Some time ago, we sponsored a contest—write a letter to a punctuation mark, and get a chance to win a signed copy of Ben Greenman’s book What He’s Poised to Do—whose results diverted and delighted us. They also distracted us, so much so that it’s taken us, collectively, quite a while to pick a winner. The Emdashes staff selected an absurdly long but heartfelt of finalists, and now Ben has picked his winner. Here is the glad announcement, and with it, our collective apology that we can be awfully slow. Punctuation makes us dizzy and loony. Sometimes blogging does, too. Thank you so much to all the clever writers and true punctuation lovers who entered the contest. And now: Ben Greenman! —Emily Gordon
To say that I agonized over this contest would be an understatement. I have spent weeks staring at these semifinalists, trying to decide how to elevate one and let the others fall away. Who should win? Who will win? When we started this competition months ago, we had no idea that so many people would write such passionate, funny, and insightful letters to pieces of punctuation. We should have guessed. The relationship between a reader and his or her punctuation starts early, and it doesn’t operate as a type of infatuation or opportunism, as the relationship between readers and words sometimes does. The love of (or love for) a piece of punctuation grows slowly, over time, until it is undeniable: a reader looks and wonders until there’s no option left but saying what is felt.
In the end, after weighing them all, I selected Letter #2, Nicole Rushin’s letter to the tilde, in part because she couldn’t remember its name (she’s flustered by love) and in part because she has perfectly identified the seam between passion and fashion. Ten years ago, no one cared about the tilde except for Spanish teachers. Ten years from now, it will have passed into oblivion again. But today, in the waning days of the strange http era, it is a kind of little king. The last four sentences of Nicole’s letter are especially poignant, and especially true. Congratulations to our winner and all our entrants.
Nicole Rushin’s winning entry, for which she will receive a signed and personally punctuated copy of Ben’s book:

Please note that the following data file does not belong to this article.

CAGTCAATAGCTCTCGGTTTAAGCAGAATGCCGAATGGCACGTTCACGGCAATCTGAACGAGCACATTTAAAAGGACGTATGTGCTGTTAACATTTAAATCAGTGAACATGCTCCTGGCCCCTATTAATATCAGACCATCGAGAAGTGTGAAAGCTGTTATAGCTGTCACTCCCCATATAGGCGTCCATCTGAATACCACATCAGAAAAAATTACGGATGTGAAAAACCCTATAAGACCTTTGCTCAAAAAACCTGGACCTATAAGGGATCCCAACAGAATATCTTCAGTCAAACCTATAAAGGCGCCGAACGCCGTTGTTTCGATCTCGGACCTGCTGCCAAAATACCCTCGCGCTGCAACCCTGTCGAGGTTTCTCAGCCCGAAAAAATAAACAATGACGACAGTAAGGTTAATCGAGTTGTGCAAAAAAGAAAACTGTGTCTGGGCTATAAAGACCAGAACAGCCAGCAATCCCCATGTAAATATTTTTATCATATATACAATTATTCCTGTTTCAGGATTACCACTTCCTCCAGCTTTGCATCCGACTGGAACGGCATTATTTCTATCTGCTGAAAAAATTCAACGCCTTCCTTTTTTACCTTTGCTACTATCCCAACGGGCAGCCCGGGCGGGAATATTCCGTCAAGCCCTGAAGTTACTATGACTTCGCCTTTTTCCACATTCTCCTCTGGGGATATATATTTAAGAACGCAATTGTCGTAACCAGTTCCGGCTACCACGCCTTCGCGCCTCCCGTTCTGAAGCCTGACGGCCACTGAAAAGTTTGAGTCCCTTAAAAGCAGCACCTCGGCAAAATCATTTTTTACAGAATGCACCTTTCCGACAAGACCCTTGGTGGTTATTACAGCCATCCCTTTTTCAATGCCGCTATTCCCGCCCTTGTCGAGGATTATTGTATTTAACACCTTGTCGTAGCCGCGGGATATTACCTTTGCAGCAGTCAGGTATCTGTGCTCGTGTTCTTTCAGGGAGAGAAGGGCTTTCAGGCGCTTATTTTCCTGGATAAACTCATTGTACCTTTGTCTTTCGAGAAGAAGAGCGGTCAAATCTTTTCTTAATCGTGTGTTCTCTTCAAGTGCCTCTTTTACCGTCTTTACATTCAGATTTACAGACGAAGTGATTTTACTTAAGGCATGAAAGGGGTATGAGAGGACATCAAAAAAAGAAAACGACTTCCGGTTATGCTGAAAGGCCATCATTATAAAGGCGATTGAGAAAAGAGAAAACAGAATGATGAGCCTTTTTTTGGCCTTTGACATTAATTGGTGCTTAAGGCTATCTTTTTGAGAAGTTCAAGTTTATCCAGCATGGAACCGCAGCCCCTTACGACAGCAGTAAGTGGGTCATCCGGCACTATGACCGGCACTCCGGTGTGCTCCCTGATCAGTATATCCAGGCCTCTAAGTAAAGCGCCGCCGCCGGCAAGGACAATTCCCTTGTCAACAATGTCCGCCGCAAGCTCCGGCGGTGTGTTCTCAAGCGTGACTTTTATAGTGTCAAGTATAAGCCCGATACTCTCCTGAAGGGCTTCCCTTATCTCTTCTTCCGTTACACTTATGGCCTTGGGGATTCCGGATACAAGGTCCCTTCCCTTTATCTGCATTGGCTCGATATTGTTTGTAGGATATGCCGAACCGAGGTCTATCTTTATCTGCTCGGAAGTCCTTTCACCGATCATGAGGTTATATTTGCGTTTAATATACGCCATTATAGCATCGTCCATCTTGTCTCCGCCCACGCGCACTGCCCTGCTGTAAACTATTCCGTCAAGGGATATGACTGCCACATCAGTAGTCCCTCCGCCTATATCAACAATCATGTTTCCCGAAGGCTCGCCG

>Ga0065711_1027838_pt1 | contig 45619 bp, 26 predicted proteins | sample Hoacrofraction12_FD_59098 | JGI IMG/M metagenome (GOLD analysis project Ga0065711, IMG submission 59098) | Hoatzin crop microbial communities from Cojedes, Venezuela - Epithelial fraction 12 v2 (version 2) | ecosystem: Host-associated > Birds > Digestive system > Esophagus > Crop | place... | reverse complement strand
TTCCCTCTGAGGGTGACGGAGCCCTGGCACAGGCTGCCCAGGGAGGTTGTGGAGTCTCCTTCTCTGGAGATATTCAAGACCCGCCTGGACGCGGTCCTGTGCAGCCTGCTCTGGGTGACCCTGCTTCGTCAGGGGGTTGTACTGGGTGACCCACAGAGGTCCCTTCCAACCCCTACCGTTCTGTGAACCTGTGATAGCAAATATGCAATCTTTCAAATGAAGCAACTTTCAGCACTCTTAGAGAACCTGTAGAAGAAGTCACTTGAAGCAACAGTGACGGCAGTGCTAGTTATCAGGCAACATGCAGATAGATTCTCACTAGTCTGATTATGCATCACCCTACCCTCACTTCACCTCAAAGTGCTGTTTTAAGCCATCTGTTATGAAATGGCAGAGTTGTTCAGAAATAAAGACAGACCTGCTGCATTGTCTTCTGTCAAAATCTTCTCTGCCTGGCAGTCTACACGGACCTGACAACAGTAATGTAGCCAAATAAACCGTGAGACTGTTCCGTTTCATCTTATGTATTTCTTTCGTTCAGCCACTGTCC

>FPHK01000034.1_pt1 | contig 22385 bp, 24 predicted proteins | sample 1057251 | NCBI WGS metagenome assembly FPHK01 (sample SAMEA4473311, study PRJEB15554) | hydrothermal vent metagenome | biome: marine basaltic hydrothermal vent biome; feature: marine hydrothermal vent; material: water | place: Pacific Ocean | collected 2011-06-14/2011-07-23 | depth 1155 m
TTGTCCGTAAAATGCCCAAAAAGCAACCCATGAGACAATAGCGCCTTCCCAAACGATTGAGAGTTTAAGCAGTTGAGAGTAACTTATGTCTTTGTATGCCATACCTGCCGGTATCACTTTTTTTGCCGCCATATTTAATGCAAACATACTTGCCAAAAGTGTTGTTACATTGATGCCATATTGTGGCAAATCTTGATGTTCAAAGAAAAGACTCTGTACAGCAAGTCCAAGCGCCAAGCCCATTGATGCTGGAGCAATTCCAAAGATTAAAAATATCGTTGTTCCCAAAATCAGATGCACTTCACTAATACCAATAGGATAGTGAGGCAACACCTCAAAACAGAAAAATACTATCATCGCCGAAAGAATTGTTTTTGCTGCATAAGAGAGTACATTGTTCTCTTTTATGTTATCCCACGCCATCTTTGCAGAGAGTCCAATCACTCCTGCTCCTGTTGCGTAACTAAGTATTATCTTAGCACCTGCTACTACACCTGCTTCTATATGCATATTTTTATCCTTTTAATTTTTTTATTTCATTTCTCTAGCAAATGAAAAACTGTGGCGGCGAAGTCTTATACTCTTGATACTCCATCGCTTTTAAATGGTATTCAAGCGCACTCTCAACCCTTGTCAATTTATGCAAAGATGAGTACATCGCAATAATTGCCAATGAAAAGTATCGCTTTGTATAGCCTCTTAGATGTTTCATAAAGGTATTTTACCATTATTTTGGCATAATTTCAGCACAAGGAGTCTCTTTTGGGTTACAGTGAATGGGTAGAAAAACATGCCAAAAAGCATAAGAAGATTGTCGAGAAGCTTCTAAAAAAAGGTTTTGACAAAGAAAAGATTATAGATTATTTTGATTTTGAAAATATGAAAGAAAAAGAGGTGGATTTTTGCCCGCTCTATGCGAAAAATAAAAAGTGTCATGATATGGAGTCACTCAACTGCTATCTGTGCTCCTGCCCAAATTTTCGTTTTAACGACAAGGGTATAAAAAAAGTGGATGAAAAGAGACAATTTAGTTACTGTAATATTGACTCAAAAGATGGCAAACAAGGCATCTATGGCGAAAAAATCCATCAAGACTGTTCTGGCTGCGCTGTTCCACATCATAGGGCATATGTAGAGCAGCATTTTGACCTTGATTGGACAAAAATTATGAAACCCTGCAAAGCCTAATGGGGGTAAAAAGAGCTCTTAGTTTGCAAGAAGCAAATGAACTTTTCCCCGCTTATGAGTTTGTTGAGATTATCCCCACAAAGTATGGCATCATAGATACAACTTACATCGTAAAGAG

I am embarrassed to say that I have forgotten your name. You came into my life one torrid night while talking to the abrupt, but helpful customer service rep from Blue Host. I remember it clearly. I hope this letter reaches you. Is it too forward to say how I love the way you look after my name? Please write back. I am sending this out in a bottle, posting it in the classified ads. We would could be so happy together, crashing the shores of our meaning against each other, forever. I know nothing about you, I don’t know what you do? Why do you exist? I just want to know you.
Hello! I’m Emily Gordon, an editor, critic, copywriter, and pre-web internet nut. Emdashes, born in 2004, spent many years as a New Yorker fan blog. The project garnered some nice compliments and press.
The blog’s now treading the territories of punctuation, publications, movies, design, and other things that stir me.
Over the years, I’ve worked with a brilliant brigade of culture writers, editors, and artists. You can read all about the people who've helped build Emdashes here at “Who We?” (That’s a New Yorker joke. Old habits die hard.)
I welcome submissions, questions, corrections, and ardent, obsessive contributors. I also host occasional book-related contests and giveaways. Questioners and publishers, just email me.
Jennifer Hadley designed the original Emdashes pencil logo, based on a 1943 Dorothy Gray ad.